Put another way, what we are detecting or creating beams of is a something of our own design – an electron is what it is because we walk backwards from the effects of its presence to define it in terms of various mathematical formulae. The cognitive model thus created agrees with the effects we observe, the models we’ve created at larger scales (such as the behaviors and properties of atoms), and the effects we expect from experiments. Ergo, electrons exist and are a part of reality, even though we will never actually see one or know exactly what it is based on our own five senses.

In their 2010 book The Grand Design, Stephen Hawking and Leonard Mlodinow introduced a concept that explains all this, an idea they called model-dependent realism:

“…the idea that a physical theory or world picture is a model (generally of a mathematical nature) and a set of rules that connect the elements of the model to observations. This provides a framework with which to interpret modern science.”

All we can know of reality is what the network of these world-pictures that we have created tell us. The concept of model-dependent realism does not require that a particular world-picture be unique or even complete; two different theories that explain observations of the same thing equally well are equally valid. This is a form of ontological pluralism (one that becomes very important in the next part of this series) that Hawking and Mlodinow neatly explain with an amusing analogy:

A few years ago the city council of Monza, Italy, barred pet owners from keeping goldfish in curved bowls. The measure’s sponsor explained the measure in part by saying that it is cruel to keep a fish in a bowl with curved sides because, gazing out, the fish would have a distorted view of reality. But how do we know we have the true, undistorted picture of reality?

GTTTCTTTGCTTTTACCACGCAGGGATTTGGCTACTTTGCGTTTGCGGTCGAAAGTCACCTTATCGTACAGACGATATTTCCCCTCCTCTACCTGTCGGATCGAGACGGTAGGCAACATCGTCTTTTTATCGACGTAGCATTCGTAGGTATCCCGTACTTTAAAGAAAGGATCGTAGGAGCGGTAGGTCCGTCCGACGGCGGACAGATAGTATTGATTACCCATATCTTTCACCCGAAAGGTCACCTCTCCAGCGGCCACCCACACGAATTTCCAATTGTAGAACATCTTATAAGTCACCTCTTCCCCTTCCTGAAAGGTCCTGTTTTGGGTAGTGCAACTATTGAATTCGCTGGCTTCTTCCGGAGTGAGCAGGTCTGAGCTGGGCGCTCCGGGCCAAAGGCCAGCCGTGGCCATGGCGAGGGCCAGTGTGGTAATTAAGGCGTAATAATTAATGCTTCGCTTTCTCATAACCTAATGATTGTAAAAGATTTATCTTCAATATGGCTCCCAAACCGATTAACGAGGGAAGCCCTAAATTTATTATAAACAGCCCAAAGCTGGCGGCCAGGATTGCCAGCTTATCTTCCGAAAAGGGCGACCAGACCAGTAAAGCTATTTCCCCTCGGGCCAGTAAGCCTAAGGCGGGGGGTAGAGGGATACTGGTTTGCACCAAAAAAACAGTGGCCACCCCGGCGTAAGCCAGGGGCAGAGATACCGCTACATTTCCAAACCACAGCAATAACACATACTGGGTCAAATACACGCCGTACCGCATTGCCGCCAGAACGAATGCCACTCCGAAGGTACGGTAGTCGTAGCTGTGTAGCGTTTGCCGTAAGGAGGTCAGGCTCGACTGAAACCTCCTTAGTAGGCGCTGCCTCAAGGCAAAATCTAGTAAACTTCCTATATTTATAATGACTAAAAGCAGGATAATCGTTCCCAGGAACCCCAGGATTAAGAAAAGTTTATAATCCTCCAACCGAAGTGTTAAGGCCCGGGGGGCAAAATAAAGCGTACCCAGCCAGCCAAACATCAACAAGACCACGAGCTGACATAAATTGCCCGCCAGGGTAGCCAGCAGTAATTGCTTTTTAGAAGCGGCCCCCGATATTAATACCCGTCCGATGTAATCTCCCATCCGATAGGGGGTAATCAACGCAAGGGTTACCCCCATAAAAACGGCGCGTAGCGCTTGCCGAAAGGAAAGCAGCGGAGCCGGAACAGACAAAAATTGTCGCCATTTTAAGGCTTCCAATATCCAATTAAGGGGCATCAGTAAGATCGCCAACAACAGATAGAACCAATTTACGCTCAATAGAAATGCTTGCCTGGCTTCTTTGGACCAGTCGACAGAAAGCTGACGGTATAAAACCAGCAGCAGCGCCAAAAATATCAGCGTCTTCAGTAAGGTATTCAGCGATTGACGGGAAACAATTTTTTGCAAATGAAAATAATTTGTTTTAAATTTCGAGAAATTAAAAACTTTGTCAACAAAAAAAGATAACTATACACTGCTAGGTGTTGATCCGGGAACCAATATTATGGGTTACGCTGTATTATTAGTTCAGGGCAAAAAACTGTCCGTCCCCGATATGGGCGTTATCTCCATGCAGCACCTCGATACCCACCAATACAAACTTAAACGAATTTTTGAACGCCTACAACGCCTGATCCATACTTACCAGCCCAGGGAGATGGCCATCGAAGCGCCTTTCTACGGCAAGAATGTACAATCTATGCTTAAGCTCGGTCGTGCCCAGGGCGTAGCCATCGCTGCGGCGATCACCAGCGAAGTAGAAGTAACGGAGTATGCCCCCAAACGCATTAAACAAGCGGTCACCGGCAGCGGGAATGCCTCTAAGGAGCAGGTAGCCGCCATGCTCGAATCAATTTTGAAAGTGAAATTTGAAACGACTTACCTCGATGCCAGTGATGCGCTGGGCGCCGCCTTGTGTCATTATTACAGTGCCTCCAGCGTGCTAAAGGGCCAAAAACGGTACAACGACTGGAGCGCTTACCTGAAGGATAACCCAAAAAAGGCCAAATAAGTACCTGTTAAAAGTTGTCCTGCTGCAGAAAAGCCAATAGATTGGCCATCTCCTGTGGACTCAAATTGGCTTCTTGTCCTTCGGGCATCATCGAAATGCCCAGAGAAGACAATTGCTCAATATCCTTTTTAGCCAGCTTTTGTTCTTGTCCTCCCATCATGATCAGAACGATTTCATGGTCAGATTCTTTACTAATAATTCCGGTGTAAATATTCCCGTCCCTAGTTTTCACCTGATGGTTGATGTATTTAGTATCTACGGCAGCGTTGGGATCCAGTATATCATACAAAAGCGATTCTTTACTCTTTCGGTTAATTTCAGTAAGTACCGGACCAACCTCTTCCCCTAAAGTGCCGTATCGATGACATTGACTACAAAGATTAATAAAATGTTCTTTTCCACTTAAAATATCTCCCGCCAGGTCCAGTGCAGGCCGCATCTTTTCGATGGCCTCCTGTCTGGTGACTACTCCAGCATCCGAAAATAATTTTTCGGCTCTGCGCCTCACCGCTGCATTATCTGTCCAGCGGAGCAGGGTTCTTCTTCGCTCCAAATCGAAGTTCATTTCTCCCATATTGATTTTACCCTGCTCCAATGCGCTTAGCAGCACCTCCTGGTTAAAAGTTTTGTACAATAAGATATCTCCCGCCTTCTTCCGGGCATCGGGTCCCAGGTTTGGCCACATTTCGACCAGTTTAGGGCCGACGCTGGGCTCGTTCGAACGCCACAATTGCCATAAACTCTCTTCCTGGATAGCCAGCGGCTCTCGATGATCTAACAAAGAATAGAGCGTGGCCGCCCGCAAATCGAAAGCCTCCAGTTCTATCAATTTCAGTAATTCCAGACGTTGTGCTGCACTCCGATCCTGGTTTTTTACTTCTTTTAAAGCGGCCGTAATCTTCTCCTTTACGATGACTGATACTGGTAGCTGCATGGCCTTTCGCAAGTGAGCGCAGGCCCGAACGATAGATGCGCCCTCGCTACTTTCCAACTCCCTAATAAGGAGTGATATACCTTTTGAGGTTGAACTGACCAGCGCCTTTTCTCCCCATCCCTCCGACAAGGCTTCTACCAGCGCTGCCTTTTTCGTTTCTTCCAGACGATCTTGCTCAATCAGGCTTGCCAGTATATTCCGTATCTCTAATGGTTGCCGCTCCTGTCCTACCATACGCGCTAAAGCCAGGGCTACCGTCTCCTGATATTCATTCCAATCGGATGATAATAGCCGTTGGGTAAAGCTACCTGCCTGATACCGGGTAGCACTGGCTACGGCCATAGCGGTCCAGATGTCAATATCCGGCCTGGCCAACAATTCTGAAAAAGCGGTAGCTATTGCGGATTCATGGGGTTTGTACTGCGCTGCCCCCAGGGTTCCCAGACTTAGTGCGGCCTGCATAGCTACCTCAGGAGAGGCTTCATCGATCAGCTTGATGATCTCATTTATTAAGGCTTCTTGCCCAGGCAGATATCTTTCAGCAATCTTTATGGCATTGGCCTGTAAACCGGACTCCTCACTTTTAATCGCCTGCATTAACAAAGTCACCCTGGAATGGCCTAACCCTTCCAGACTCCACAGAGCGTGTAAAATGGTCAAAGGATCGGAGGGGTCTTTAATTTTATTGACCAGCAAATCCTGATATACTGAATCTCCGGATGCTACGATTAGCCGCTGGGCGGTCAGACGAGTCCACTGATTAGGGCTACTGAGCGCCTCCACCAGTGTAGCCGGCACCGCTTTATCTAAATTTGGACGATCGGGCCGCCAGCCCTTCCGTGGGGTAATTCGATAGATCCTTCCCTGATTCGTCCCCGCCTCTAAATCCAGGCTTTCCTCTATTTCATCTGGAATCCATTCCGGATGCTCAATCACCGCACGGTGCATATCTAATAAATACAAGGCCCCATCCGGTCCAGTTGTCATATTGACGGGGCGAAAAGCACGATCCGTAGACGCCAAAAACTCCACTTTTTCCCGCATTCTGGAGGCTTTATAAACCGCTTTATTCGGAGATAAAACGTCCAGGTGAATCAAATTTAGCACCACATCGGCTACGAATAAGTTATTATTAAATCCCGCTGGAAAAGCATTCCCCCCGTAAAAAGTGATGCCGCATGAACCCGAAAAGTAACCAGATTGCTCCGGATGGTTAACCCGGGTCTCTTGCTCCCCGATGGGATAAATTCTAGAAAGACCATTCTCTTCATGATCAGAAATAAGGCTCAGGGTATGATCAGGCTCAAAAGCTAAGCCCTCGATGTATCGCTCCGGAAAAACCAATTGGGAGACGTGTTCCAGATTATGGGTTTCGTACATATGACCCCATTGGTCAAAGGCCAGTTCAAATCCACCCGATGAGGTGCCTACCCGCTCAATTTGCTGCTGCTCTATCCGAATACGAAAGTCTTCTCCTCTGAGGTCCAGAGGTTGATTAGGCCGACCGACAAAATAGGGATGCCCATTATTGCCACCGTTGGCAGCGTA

The goldfish view is not the same as our own, but goldfish could still formulate scientific laws governing the motion of the objects they observe outside their bowl. For example, due to the distortion, a freely moving object would be observed by the goldfish to move along a curved path. Nevertheless, the goldfish could formulate laws from their distorted frame of reference that would always hold true. Their laws would be more complicated than the laws in our frame, but simplicity is a matter of taste.”

The concept of model-dependent realism doesn’t explicitly reject metaphysical realism – the notion of reality independent from the human mind – but rather asserts that our reality is fundamentally conceptually relative:

According to the idea of model-dependent realism…our brains interpret the input from our sensory organs by making a model of the outside world. We form mental concepts of our home, trees, other people, the electricity that flows from wall sockets, atoms, molecules, and other universes. These mental concepts are the only reality we can know. There is no model-independent test of reality. It follows that a well-constructed model creates a reality of its own.”

Expressed a slightly different way, there is no such thing as a reality that we cannot conceptualize; even if such a reality were possible, it would be completely irrelevant to us, forever existing beyond our infinite potential for imagination.

Life, the universe, and everything exists, in the only way that matters, in that wonderful place we call the human mind. Our reality is one we create, which grows and evolves as our capacity to grasp and define its complexity expands, but ultimately can never be bigger than we are.